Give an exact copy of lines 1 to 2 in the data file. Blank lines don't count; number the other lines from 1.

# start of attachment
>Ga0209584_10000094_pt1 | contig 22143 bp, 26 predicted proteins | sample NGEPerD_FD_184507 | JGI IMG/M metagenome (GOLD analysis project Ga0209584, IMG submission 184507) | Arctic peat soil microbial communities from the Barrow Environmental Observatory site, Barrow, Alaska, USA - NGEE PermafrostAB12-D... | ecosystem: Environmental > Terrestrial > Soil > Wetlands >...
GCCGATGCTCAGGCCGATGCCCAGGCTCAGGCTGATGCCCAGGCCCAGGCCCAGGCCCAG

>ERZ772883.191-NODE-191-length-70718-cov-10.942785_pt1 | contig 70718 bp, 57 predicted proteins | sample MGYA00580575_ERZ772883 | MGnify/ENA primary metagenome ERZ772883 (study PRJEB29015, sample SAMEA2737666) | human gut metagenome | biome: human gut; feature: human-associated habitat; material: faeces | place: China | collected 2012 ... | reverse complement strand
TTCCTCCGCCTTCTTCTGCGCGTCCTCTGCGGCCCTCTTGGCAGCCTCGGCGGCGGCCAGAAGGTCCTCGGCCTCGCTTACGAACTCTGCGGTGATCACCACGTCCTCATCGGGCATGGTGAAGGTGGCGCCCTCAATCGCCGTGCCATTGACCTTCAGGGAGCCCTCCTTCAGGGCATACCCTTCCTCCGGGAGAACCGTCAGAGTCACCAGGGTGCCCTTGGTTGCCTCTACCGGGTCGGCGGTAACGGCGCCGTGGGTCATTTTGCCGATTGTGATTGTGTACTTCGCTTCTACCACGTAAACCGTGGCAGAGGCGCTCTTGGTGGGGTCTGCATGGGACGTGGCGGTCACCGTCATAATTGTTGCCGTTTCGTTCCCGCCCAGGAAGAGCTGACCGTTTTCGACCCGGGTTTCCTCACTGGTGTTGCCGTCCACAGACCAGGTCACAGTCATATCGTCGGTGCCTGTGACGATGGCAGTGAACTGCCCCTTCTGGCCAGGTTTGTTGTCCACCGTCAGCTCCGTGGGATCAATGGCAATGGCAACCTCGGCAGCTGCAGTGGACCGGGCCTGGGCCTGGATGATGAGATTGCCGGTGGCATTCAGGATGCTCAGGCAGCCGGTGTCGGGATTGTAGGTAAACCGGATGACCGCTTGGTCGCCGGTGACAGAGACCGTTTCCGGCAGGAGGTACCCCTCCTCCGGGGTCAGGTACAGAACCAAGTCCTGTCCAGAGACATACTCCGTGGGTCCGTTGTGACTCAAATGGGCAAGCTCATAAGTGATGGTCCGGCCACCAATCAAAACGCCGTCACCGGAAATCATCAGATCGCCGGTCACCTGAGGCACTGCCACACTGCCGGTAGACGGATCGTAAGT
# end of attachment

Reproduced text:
>Ga0209584_10000094_pt1 | contig 22143 bp, 26 predicted proteins | sample NGEPerD_FD_184507 | JGI IMG/M metagenome (GOLD analysis project Ga0209584, IMG submission 184507) | Arctic peat soil microbial communities from the Barrow Environmental Observatory site, Barrow, Alaska, USA - NGEE PermafrostAB12-D... | ecosystem: Environmental > Terrestrial > Soil > Wetlands >...
GCCGATGCTCAGGCCGATGCCCAGGCTCAGGCTGATGCCCAGGCCCAGGCCCAGGCCCAG